“Holy Saint Francis, what a change is here!Is Rosaline, whom thou didst love so dear,So soon forsaken?But come, young waverer, come, go with me,In one respect I’ll thy assistant be,For this alliance may so happy proveTo turn your households’ rancor to pure love.(Romeo: Oh let us hence, I stand on sudden haste!)Wisely and slow, they stumble that run fast.Act II, iii who? Friar Laurence to whom? Romeo After learning that Romeo wishes to marry Juliet, Fr. L doesn’t think it’s a good idea. He thinks that Romeo is too rash and impulsive (first, you love Rosaline, now Juliet!?), but he agrees to marry them in the hopes that it’ll end the feud. irony(ies): dramatic and situational irony. He also foreshadows what will happen: Romeo doesn’t take the time to stop, think, and slow down. He rushes into everything and he will end up “stumbling” and hurting himself (and Juliet)theme: contrast: patience vs. rash behavior, personal choices – he chose to marry them against the law and common sense.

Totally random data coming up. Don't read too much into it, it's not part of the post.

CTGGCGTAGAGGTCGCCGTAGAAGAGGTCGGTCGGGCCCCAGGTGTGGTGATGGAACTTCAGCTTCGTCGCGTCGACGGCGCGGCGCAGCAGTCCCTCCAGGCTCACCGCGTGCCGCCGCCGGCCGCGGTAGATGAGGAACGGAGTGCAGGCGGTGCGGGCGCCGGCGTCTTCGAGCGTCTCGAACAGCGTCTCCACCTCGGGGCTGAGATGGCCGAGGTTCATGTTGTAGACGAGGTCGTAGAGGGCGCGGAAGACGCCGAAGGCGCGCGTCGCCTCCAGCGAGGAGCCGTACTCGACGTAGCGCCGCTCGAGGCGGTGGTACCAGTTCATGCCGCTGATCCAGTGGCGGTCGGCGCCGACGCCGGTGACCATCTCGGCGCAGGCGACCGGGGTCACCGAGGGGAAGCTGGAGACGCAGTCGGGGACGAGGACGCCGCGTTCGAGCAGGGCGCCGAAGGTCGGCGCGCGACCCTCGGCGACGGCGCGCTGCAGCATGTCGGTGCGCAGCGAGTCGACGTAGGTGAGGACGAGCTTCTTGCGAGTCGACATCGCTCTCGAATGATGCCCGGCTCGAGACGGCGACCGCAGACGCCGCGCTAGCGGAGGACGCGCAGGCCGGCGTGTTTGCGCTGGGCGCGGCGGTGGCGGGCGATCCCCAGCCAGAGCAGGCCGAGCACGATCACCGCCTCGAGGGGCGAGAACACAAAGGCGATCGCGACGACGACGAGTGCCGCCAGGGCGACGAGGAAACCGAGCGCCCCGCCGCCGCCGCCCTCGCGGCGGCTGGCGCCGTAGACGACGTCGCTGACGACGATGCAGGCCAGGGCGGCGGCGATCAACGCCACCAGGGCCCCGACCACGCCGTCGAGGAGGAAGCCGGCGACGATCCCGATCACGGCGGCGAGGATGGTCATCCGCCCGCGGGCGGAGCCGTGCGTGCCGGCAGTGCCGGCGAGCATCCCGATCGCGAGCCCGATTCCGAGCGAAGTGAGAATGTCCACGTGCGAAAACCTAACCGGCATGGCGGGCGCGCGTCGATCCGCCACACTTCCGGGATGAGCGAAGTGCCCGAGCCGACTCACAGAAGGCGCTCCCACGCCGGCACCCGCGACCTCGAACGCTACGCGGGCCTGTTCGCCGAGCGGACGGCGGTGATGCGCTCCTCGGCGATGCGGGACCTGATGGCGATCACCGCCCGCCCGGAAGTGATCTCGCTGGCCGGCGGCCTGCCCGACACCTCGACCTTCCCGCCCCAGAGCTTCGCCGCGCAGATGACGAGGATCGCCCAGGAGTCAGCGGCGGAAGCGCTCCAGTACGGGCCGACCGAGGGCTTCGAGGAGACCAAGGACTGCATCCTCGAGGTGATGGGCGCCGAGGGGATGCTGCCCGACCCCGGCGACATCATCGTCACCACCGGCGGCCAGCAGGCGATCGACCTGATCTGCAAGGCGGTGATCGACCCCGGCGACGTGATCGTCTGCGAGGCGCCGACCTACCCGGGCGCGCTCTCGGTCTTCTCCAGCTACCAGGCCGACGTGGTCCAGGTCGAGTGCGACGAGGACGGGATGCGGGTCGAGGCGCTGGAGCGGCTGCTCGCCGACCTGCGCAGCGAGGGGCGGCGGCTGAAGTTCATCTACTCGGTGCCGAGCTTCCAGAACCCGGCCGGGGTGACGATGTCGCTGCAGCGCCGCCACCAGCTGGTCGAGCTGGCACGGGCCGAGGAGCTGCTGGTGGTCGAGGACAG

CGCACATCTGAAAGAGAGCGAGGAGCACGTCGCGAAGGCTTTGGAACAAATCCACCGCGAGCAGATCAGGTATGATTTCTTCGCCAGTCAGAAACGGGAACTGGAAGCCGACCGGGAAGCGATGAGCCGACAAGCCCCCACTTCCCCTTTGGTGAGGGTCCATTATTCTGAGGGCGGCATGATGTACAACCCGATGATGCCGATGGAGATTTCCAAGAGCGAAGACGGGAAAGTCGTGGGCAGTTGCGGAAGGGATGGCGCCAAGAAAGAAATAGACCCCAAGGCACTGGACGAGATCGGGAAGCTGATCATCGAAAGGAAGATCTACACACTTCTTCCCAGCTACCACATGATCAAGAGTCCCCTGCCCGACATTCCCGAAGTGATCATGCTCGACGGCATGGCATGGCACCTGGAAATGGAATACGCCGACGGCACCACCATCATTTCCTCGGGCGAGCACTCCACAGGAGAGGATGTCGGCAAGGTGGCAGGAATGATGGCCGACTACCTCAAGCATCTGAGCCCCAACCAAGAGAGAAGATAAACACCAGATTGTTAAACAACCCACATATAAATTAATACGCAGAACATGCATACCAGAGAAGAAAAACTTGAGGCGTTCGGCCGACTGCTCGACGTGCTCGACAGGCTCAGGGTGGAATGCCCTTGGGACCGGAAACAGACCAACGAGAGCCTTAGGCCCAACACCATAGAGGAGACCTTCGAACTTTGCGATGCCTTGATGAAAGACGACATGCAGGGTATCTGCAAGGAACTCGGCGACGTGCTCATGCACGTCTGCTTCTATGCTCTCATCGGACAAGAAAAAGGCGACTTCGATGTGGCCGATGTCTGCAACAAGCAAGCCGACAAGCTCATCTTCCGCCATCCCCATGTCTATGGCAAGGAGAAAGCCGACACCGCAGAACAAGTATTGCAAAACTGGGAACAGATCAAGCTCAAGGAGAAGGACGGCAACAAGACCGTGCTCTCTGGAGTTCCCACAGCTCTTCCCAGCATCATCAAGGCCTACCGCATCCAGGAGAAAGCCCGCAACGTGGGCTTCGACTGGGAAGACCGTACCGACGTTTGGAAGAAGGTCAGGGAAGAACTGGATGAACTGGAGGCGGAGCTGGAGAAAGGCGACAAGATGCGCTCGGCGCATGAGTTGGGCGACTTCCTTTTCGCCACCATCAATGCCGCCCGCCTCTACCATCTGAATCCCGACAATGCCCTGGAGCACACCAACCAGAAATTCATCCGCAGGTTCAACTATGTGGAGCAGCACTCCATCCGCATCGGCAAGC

Alas, poor Romeo! He is already dead, stabbed with a white wench’s black eye, shot through the ear with a love song, the very pin of his heart cleft with the blind bow-boy’s butt shaft. And is he a man to encounter Tybalt? who? Mercutioto whom? Benvolioabout what? About how Romeo’s been “killed” by Rosaline’s rejection of him.irony: dramatic – we know R’s over Rosaline, Mercutio doesn’t.figurative language: hyperbole = Romeo’s “dead”
Why, is not this better now than groaning for love? Now art thou sociable. Now art thou Romeo. Now art thou what thou art—by art as well as by nature, who? Mercutioto whom? Romeocontext: Mercutio is happy to see Romeo being back to his old self – telling jokes, bad puns, etc.irony: dramatic irony – we know why Romeo is so happy, but Mercutio and Benvolio don’t.